In “The Copy,” Nesbit’s research about the sources of some of Marcel Duchamp’s “readymades” — the appropriated, quotidian objects he presented as works of art — is especially interesting; she links his drawings of such items and his seminal appropriationist gestures, which spawned legions of imitators, to 19th-century French drawing-instruction manuals filled with model trapezoids, curves, and other shapes, and sample images of manufactured objects in which such forms were visible.
Elsewhere, Nesbit focuses on the film director Jean-Luc Godard’s “extreme techniques of montage that became his way of giving life itself, reality, a form.” He used it, she writes, “to break the rule of show-and-tell” that had typified so much of literature and the cinema’s approach to historical narratives. She examines Godard’s 1991 film Allemagne année 90 neuf zéro (Germany Year 90 Nine Zero), which was made after the Cold War’s end and looked back at German history. In it, she notes, Godard attempted to find “as many ways as he could to lay out the contradictions between past and present so that memory should never again grow cold and opaque.” She observes, “All futures sleep with their pasts at the risk of waking up alongside them.”
One of Nesbit’s essays looks at some of the definitive pomo artists who came to prominence in New York during the hype-driven 1980s — among them: Cindy Sherman, David Salle, Sherrie Levine. Overlooked in her discussion of Sherman is the recognition that her dressing-up, role-playing, selfie-photo schtick was already old when she revved it up in the late 1970s, and that, for some time, such pioneering feminist artists as Martha Wilson, Martha Rosler, Suzy Lake and others had already been examining women’s society-defined roles and images through photographic, performance-based artistic projects. Here, an air of veneration for Sherman, Salle and Levine’s offerings seems misplaced.
As for Levine, in particular, how can anyone revisit her supposedly subversive appropriation, in 1981, of Walker Evans’ iconic photographs of poor, Depression-era tenant farm families (which had illustrated James Agee’s classic 1941 book Let Us Now Praise Famous Men) without calling attention to the paucity of talent and intellectual cowardice such a gesture represented? (For those unfamiliar with Levine’s banal exercise in pomo provocation, it consisted of her exact photographic copies of Evans’ original, black-and-white photographic prints, whose images she then exhibited and called her own. Oh, what a frisson of transgression it was supposed to have delivered, denying a real artist the “heroic” authorship of his own work and vision!)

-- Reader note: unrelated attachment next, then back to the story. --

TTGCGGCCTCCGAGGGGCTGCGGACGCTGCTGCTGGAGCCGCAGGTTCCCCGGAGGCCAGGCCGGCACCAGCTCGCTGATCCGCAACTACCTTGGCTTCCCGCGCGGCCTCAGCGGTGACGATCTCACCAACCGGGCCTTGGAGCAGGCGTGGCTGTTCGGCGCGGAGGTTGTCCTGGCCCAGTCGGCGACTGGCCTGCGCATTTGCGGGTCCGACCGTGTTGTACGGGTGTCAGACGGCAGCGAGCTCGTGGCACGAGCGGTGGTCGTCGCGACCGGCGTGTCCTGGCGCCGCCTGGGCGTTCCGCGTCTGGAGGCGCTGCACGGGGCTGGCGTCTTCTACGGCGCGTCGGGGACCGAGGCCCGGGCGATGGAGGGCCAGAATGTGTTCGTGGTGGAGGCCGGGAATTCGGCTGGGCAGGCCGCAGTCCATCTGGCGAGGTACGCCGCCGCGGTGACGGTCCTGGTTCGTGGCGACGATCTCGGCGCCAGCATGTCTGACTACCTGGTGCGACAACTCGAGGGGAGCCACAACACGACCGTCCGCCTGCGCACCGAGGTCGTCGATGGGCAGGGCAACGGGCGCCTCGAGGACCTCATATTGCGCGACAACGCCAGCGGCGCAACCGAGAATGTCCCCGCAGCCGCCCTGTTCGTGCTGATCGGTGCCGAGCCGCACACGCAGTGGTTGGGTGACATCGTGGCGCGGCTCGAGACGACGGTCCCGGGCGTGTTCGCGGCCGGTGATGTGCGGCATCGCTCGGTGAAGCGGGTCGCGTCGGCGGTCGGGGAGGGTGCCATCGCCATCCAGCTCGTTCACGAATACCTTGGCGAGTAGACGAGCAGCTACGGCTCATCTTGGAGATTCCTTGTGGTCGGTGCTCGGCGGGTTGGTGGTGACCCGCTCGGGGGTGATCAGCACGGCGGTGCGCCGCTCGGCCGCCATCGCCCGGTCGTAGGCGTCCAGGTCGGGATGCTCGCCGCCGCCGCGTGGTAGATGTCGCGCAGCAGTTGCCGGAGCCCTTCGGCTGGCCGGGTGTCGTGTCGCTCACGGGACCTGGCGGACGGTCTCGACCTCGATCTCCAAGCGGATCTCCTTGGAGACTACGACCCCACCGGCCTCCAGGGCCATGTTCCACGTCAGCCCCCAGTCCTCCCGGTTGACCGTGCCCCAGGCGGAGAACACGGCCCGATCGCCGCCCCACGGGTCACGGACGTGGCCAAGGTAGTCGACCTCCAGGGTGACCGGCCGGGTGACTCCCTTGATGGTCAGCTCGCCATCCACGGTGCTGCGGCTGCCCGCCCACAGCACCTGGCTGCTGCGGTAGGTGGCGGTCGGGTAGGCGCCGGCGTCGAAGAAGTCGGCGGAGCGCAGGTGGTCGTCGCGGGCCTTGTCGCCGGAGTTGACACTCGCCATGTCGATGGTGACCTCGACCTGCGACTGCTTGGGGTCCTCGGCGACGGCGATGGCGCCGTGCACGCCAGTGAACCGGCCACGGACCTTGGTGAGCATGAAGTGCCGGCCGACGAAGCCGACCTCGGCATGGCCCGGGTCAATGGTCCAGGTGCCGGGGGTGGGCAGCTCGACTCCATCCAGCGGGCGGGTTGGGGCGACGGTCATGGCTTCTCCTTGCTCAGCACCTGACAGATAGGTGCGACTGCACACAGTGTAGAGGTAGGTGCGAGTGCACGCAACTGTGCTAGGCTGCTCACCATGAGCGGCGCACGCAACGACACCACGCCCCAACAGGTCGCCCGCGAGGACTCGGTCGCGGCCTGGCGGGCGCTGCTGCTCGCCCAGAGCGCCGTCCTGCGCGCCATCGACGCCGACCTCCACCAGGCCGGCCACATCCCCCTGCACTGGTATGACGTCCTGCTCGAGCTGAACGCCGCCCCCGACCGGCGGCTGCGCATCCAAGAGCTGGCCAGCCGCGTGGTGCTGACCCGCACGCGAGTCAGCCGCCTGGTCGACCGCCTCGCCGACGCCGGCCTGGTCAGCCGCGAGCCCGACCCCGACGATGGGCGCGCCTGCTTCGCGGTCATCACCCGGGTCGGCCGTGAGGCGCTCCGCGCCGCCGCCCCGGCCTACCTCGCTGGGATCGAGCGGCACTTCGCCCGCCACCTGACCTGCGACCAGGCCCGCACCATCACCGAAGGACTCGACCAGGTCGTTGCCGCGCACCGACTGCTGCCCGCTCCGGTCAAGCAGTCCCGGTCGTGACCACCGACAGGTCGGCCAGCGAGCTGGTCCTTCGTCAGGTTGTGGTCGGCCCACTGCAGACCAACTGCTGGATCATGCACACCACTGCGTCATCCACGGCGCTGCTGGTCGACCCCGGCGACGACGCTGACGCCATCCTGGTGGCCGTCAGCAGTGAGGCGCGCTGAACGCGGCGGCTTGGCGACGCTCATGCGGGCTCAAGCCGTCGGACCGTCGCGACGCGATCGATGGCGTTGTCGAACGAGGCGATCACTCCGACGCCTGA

With such subjects in mind, it’s unfortunate that Nesbit looks only at artists in the center of the art market’s mainstream (Gabriel Orozco, Gerhard Richter, and Matthew Barney turn up in these pages, too), for it could be exciting to see her apply her formidable observational skills to some truly original visionaries. After all, she quotes Duchamp’s often-cited observation, made in 1961: “The great artist of tomorrow will go underground.” Looking back, was pomo’s revered Saint Marcel on to something?
More satisfying is the book’s last, long essay, “The Port of Calls,” which was first published in the catalog of Documenta 11, in Kassel, Germany, in 2002. It looks at New York in the immediate aftermath of the terrorist attacks of September 2001, not really making a graspable argument but instead floating through a mist of ideas and observations about utopia; destruction; art’s expressive potential; Duchamp on the risks of becoming a “successful” artist; Tiravanija’s audience-participation performance art; the big money that coursed through the mainstream art market of the 1990s; the architect Rem Koolhaas’s take on Manhattan’s buildings; and John Cage’s delicious, Zen-inspired contention that nothing could be regarded as something. As thought pieces go, “The Port of Calls” is all waves of intriguing, sometimes curious ideas gently washing up on a now-you-see-it, now-you-don’t, unknown shore.
“I’m interested in how ideas function in the world, in questions of practice, not just theory,” Nesbit told me. “I’m not interested in theory per se, but rather in thinking.” She added, “I’m interested in how we bring the past forward into the present for its wisdom. I work in the realities of the past. A lot of the past is still alive.”
With such concerns in mind, she explained, when she sat down to compose her essays, she asked herself, “With what kind of voice is it possible to write history” — imaginatively, that is — “without it turning into fiction?” As Midnight: The Tempest Essays shows, when she is in her stride, she can and does find the writing voice she is looking for — and it is no mere echo of a soulless, Foucaultian “author-function.”
Ultimately, using it to investigate the disparate range of subjects she considers here turns out to be her own big — and not such a bad — idea.